In South Africa there are two sightseeing locations that we enjoy taking people to, Cape Agulhas and the Cape of Good Hope. Both are beautiful and each site advertises that it’s “where the two oceans meet,” referring to the Indian and Atlantic Oceans. Although they use differing explanations to convince the traveler how their location is where the oceans actually meet, truthfully, there is no “line” where the waters come together. Officially, Cape Agulhas, the most southern tip of Africa, is the where we like to think the waters converge.So I ask you, where do the generations of leaders meet and where does the convergence of leadership from one generation to another occur? Is there a line, an official place and time where this happens, like when Moses stepped down and Joshua stepped up? Do degrees, apprenticeships or official internships prepare a younger person to take the helm? Or is there a place and are there times where the gradual blending of lives, leadership skills, and the sharing of lessons learned bleeds from one to the other allowing authentic mentoring to occur, preparing the next generation to lead?
We’d like to think that the issue is not where or the how leadership is transferred to the next generation, but whether we are intentionally making sure that it occurs. Mentoring doesn’t “just happen” – it has to be sought, given and received. That’s why this past week Nancy and I left the shores where the two oceans meet to join the team at the 2018 Next Generation Leaders Conference (NGLC) in Philadelphia. It was there that we spent the week discussing the importance of Prayer and the Psalms in the life of a leader. In addition to Tom speaking at one of the sessions, within the larger group (80+ participants) we personally mentored the most amazing young leaders and had the privilege of spending time learning, sharing and praying together. Our desire was to pour into their lives, but in truth, we left refreshed and filled by the teaching, as well as the wisdom and passion we saw in these younger leaders seeking to influence others within their communities.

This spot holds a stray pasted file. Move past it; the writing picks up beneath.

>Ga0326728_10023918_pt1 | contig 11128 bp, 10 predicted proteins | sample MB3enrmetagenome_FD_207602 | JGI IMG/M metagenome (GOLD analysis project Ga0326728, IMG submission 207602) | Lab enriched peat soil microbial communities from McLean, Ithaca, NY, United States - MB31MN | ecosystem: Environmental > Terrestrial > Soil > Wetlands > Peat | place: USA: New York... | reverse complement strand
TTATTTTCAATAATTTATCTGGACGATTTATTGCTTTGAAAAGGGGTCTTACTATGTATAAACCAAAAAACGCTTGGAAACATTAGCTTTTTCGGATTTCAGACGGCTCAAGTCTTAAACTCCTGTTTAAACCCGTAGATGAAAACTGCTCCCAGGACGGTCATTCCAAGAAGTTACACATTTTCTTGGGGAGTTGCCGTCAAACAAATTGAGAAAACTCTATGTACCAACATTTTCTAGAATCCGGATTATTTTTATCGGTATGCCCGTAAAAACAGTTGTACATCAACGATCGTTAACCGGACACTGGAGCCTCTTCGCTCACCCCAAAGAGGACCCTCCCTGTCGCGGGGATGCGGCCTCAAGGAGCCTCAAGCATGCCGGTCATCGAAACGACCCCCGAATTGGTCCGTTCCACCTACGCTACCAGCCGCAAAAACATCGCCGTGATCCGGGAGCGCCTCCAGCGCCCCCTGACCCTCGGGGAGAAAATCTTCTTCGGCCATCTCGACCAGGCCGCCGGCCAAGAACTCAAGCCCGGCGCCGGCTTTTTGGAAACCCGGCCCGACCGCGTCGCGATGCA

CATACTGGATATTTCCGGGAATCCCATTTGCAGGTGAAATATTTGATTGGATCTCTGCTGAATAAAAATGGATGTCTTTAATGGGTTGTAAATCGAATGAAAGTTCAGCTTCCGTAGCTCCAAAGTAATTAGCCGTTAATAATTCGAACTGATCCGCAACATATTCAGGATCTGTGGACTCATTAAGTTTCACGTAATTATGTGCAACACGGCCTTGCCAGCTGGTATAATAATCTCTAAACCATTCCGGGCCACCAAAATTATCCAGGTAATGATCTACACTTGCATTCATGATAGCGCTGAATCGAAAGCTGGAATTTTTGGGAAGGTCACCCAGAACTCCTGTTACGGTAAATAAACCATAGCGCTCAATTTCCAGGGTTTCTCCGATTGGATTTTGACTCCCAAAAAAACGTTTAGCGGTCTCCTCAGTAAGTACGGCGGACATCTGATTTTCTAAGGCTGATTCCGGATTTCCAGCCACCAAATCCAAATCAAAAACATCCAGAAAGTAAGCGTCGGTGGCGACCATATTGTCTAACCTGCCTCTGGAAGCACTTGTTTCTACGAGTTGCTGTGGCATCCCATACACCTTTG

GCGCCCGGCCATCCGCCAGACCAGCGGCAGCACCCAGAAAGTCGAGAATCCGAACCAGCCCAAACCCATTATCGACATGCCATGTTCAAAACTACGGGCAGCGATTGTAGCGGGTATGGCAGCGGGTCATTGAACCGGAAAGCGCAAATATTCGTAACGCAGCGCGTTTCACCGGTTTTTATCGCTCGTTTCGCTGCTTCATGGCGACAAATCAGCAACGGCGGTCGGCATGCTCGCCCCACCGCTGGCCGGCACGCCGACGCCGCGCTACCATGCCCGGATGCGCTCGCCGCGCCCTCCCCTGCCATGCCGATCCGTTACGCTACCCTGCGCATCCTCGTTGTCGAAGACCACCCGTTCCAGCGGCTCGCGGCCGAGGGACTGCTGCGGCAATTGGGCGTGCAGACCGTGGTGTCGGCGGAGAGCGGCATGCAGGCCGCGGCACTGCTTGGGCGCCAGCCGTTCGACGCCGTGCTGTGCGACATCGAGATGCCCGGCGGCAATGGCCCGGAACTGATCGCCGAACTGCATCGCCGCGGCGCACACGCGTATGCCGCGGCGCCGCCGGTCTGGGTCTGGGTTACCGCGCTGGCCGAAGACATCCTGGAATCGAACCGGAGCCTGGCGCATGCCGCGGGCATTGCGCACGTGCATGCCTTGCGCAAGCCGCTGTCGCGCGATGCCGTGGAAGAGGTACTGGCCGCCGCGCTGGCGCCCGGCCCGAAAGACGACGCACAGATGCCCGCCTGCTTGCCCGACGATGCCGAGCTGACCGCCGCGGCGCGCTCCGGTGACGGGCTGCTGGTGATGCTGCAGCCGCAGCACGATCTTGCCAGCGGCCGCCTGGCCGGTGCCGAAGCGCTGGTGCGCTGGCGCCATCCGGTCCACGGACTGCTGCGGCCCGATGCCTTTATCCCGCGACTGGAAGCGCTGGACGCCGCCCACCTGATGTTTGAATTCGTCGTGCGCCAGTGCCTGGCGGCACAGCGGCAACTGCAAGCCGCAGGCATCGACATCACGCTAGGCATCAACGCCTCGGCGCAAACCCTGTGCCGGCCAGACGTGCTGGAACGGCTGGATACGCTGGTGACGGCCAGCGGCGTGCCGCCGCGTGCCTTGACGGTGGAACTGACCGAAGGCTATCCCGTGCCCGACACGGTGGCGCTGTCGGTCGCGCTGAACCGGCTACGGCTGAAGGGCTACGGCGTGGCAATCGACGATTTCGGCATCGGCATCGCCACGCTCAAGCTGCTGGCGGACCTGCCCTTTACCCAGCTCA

The conference participants came from 25 countries and represented 45 different organizations. For us, the NGLC was a little like the ocean currents bringing each of us from the ends of the earth, blending us together, and then sending us back out, ready, challenged, and rejuvenated to lead in the places where we serve. It was a highly influential week for all of us.
We would like to those thank those who contributed and made our attendance, as well as the attendees we sponsored, possible. Yours was an investment, not only in our lives, but in the future ministry of many leaders who are now dispersed by Jesus to continue His mission to make disciples and reach the nations.